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Dr. Sepucha receives salary and research support from the not-for-profit Informed Medical Decision Foundation. Dr. Levin receives salary support as Research Director for the Informed Medical Decision Foundation, a not-for-profit (501(c)3) private foundation (http://www.informedmedicaldecisions.org). The Foundation develops content for patient education programs. The Foundation has an arrangement with a for-profit company, Health Dialog, to co-produce these programs. The programs are used as part of the decision support and disease management services Health Dialog provides to consumers through health care organizations and employers.
All authors contributed substantially to one or more of the studies including (1) the conception and design of patient study (KRS, JB, CC, BM, AP, CL) and provider study (KRS, JB, BM, AP), acquisition of data (KRS, JB, BM, AP), or analysis and interpretation of data (KRS, JB, YC, BM, AP, CL) (2) drafting the article or revising it critically for important intellectual content (all authors) (3) final approval of the version to be submitted (all authors). The corresponding author, KRS (firstname.lastname@example.org), is responsible for the integrity of the work as a whole.
The purpose of this paper is to examine the acceptability, feasibility, reliability and validity of a new decision quality instrument that assesses the extent to which patients are informed and receive treatments that match their goals.
Cross-sectional mail survey of recent breast cancer survivors, providers and healthy controls and a retest survey of survivors. The decision quality instrument includes knowledge questions and a set of goals, and results in two scores: a breast cancer surgery knowledge score and a concordance score, which reflects the percentage of patients who received treatments that match their goals. Hypotheses related to acceptability, feasibility, discriminant validity, content validity, predictive validity and retest reliability of the survey instrument were examined.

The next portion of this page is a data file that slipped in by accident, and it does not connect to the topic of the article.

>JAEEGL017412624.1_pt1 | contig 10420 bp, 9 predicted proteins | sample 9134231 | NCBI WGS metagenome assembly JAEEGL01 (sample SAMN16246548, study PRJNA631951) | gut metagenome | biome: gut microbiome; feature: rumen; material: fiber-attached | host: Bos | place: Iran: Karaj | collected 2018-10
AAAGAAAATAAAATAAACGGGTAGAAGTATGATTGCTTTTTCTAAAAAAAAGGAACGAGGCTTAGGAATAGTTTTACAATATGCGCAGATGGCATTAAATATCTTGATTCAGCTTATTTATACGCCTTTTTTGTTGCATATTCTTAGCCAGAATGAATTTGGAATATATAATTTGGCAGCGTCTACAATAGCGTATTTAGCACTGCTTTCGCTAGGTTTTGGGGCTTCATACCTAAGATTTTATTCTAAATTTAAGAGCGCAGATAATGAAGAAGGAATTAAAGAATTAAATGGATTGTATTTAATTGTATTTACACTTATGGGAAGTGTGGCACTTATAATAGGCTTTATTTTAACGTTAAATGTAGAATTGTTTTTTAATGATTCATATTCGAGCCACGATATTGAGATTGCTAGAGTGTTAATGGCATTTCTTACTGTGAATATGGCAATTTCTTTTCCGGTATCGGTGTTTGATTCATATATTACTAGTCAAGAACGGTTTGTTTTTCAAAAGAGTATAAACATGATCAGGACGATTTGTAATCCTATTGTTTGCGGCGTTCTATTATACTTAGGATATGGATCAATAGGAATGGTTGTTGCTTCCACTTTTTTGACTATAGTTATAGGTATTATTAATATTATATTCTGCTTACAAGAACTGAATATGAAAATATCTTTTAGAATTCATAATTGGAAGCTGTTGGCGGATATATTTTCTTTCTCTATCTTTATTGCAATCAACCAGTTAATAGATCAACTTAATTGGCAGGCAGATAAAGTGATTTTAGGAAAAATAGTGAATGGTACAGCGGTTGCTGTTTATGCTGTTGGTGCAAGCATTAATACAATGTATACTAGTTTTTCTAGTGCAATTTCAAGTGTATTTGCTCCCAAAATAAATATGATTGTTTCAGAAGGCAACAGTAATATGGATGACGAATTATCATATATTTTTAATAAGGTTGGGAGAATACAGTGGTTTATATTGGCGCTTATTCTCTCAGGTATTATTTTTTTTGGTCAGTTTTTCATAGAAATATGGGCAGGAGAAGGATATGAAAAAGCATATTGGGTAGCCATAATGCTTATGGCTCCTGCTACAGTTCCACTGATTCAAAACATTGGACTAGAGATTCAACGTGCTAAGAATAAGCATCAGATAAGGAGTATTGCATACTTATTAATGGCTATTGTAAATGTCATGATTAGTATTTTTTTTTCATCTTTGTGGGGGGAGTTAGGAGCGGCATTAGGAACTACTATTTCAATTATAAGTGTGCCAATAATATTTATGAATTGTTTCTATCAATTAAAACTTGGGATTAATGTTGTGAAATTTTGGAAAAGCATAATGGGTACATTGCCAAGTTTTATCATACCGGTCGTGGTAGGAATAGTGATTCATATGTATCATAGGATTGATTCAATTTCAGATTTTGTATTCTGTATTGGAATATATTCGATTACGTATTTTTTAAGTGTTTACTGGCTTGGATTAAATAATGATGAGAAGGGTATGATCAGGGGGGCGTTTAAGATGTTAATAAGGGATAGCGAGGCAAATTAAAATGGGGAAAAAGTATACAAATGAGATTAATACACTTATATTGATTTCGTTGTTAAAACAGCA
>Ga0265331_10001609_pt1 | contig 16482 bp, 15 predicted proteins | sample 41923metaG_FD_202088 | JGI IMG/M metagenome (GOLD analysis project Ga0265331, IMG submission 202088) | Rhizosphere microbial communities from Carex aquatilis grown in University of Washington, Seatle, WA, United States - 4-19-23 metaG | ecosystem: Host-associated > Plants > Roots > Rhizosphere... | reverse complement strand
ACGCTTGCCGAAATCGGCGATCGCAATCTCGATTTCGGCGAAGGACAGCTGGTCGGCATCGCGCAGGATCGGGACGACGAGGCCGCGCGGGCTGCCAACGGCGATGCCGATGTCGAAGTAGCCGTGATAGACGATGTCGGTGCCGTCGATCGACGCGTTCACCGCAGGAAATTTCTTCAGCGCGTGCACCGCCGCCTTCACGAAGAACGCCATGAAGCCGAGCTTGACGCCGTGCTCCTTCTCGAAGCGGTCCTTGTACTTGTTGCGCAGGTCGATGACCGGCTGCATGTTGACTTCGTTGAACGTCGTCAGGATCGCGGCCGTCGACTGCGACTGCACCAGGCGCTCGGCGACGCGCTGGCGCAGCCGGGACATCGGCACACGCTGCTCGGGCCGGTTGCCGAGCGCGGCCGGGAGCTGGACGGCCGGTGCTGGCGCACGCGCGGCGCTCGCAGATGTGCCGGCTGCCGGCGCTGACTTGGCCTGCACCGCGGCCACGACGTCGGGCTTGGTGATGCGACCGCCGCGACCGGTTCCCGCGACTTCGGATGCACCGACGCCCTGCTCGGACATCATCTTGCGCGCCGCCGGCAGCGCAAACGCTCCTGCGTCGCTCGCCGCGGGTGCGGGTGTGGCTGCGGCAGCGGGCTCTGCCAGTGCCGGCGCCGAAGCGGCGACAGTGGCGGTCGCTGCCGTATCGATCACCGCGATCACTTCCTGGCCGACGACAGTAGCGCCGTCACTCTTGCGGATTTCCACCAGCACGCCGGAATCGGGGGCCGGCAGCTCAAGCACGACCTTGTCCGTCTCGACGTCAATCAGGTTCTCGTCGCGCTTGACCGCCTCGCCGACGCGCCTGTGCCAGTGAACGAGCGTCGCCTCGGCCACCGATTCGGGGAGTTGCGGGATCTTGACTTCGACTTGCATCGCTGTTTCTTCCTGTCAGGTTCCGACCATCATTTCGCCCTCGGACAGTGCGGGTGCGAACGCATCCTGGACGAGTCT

We had responses from 440 eligible patients, 88 providers and 35 healthy controls. The decision quality instrument was feasible to implement in this study, with low missing data. The knowledge score had good retest reliability (intraclass correlation coefficient = 0.70) and discriminated between providers and patients (mean difference 35%, p < 0.001). The majority of providers felt that the knowledge items covered content that was essential for the decision. Five of the 6 treatment goals met targets for content validity. The five goals had moderate to strong retest reliability (0.64 to 0.87). The concordance score was 89%, indicating that a majority had treatments concordant with that predicted by their goals. Patients who had concordant treatment had similar levels of confidence and regret as those who did not.
The decision quality instrument met the criteria of feasibility, reliability, discriminant and content validity in this sample. Additional research to examine performance of the instrument in prospective studies and more diverse populations is needed.